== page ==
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License plates and license boards are ubiquitous in Iowa. Both were in the news recently.

The Iowa Department of Transportation announced a new license plate design will be available in 2018 following Iowa State Fair booth and online voting. The winner, “City and Country Reboot,” is a more colorful variation on the current theme.

The new plates will adorn all Iowa vehicles — currently 4.2 million in a state of 3.1 million people — over a 10-year period.

Only slightly less prevalent are state licenses required in various occupations. Iowa has 36 licensing boards. According to a 2015 White House report, Iowa has the highest percentage of adult workers needing a license to practice their profession.

Yet no oversight exists of these boards, which often resemble crony capitalism, keeping out competitors and disregarding problems in the professions.

As for the license plate, the new design is not as bland as Michigan and Illinois or as picturesque as Nevada and North Dakota, while stressing clarity and contrast.

Instead of the silhouette of a farmstead with two silos and a city skyline against a light-blue background that has existed since 1997, the new plates will have a blue top border featuring a city skyline, wind turbine, barn and silo, with a green field along the bottom symbolizing growth.

The winner prevailed over two other plates featuring a contorted eagle and a rural setting produced at no additional cost to taxpayers by an Iowa Department of Transportation graphic artist.

Iowa’s licensing boards literally are out of sight, according to a report earlier this year by the Iowa Office of Ombudsman. Their lack of transparency and accountability, it stated, fosters “lackadaisical investigations, apathetic board members, poor documentation of deliberations, and questionable outcomes.”

They are so secret that the ombudsman’s 17-page report couldn’t reveal the agencies it investigated.

But we do know something about decisions made by the Iowa Board of Chiropractic, an agency with five chiropractors and two lay members seemingly loathe to find any wrongdoing, save for exorcisms, sexual abuse or, preferably, a combination of both.

The Des Moines Register recently reported Elizabeth Kressin of the Chiropractic Arts Clinic in Spencer, who chaired the Iowa Board of Chiropractic from 1999-2002 and was on it from 1999-2002, hasn’t been reprimanded two years after false billing practices resulted in a three-year suspension from Medicaid.

Kressin paid $62,349 to settle a civil claim for violating the federal False Claims Act. She improperly billed for unnecessary procedures and treatment of conditions for children not entitling her to payment — bed wetting, colic and ear infections — over eight years.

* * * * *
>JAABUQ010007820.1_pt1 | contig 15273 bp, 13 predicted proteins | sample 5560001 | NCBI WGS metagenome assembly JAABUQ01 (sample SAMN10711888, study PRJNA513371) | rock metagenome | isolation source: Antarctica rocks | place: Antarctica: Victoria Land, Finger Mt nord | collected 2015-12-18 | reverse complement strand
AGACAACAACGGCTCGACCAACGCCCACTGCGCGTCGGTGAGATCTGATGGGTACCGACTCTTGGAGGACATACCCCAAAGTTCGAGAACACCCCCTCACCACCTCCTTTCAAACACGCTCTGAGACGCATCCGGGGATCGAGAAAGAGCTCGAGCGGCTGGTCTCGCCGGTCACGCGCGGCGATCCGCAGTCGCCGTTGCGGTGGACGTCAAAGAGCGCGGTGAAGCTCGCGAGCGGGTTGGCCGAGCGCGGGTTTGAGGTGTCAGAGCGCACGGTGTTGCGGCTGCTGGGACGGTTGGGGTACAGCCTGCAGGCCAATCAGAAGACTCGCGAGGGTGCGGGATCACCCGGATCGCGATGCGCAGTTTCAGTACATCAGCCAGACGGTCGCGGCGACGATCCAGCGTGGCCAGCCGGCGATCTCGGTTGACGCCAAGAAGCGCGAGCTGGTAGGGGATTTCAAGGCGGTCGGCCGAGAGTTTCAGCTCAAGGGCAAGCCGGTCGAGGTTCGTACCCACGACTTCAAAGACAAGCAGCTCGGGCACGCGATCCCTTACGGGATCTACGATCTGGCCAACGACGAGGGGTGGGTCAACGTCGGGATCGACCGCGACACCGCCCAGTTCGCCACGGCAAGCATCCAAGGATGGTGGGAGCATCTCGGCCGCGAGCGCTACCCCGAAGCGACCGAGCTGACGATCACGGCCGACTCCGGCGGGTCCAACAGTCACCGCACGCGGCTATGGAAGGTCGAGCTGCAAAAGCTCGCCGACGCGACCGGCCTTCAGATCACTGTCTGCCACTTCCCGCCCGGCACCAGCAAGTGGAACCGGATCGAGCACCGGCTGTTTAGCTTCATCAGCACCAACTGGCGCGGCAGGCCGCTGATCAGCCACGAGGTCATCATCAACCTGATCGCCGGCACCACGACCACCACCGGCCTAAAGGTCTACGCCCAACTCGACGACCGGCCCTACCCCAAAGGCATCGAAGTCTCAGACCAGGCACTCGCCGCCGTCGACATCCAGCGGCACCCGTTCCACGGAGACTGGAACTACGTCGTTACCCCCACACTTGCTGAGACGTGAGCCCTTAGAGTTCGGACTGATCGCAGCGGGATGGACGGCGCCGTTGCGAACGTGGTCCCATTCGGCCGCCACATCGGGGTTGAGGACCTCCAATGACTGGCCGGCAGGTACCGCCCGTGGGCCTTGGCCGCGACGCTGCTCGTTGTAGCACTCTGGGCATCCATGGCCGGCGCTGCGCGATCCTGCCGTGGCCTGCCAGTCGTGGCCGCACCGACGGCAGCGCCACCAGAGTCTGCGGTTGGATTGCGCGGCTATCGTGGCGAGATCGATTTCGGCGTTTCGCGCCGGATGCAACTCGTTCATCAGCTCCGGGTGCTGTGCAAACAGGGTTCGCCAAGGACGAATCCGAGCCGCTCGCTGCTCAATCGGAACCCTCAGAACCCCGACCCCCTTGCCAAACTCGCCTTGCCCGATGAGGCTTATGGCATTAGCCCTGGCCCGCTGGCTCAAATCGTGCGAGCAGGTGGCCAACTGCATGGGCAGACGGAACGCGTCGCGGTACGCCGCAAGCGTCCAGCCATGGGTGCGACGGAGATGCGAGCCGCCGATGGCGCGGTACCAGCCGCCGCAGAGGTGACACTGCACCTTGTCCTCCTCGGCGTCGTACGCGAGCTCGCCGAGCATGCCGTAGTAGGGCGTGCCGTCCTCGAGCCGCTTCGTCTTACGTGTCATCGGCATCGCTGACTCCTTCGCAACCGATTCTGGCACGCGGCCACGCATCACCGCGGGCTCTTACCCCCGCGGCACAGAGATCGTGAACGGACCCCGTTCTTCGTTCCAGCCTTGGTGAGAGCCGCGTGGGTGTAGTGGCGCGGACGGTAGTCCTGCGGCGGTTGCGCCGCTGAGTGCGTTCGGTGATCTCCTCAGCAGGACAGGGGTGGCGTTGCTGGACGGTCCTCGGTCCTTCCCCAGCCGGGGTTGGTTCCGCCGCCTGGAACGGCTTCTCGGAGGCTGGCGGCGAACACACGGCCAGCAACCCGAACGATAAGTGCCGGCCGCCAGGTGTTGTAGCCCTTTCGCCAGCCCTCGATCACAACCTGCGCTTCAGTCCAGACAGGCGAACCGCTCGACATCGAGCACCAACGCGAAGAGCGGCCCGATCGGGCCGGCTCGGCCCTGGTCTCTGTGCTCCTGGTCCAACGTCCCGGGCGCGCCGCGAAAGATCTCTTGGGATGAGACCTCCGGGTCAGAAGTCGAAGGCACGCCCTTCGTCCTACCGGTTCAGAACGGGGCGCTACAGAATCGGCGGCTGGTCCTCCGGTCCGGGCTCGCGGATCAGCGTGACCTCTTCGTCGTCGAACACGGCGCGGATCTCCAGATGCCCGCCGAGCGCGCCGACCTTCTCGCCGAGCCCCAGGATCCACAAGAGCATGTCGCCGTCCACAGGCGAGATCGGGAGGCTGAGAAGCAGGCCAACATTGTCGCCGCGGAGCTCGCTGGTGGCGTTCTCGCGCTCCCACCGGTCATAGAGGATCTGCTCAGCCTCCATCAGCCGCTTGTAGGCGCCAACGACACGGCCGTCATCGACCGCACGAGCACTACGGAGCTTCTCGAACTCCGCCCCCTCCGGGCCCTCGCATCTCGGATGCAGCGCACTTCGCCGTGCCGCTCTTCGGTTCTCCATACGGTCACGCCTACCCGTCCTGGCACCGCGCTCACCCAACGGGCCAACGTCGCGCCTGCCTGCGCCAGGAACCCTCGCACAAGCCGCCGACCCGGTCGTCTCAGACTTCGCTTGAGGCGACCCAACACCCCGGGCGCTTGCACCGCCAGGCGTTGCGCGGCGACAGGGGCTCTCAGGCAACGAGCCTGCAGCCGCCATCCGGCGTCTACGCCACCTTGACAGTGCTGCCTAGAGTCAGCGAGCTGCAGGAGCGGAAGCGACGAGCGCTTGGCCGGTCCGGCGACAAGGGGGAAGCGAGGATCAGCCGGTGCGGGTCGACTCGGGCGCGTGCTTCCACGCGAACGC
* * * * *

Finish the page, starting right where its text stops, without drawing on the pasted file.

Rex Jones, the current board chairman, owns the clinic where Kressin works.

Among other examples of chiropractic board policing:

Spencer chiropractors Douglas Schwartz and Courtney Carmichael-Schwartz of Schwartz Chiropractic Clinic were banned in 2014 from billing Iowa Medicaid for 25 years after being accused of collecting fees for services not provided, including billing patients for “mechanical traction,” when the clinic lacked a mechanical-traction table. They reimbursed Medicaid and a private insurer $38,000. The board suspended Courtney Carmichael-Schwartz for three months, Douglas Schwartz for six months, placed them on probation for less than 20 months and then reinstated them in July without restrictions.

Muscatine chiropractor Rachel Loos was convicted of felony first-degree theft in 2011 for stealing from her Davenport employer. She was suspended 30 days.

In 2014, the board reinstated Winterset chiropractor Stuart Hoven after suspending him twice (2005 and 2013) for fondling the breasts of female patients. He was required to have a female chaperone.

James P. Woods of Bettendorf was accused of claiming to “cure almost everything, including ear conditions, eye conditions, stroke, kidney stones, hernia, tremors, blindness and high blood pressure.” People in his waiting room were invited into the examination room to witness “miracles” performed on other patients. He recommended elderly patients stop taking blood-pressure medications and use vitamins he sold. The board cited him for “knowingly making misleading, deceptive, untrue, or false representations in the practice of the profession,” and “engaging in unethical conduct or practice harmful or detrimental to the public.” But it didn’t penalize him.

In 2015, Charles Manuel of Lamoni made it easy on the board by acknowledging he “performed exorcisms as part of his chiropractic treatment of patients,” “engaged in sexual contact with several patients,” and bartered “sex for services.” He surrendered his license. The board banned him from practicing for 10 years.

The board did revoke Perry chiropractor Daniel Duffy’s license in 2011, but it took seven months after his conviction of assault for masturbating on a patient.

Which raises the question why this licensing board exists if it so reluctant to condemn deviant behavior in the profession and safeguard the public interest? Unfortunately, the ombudsman found that’s not unique among licensing boards.

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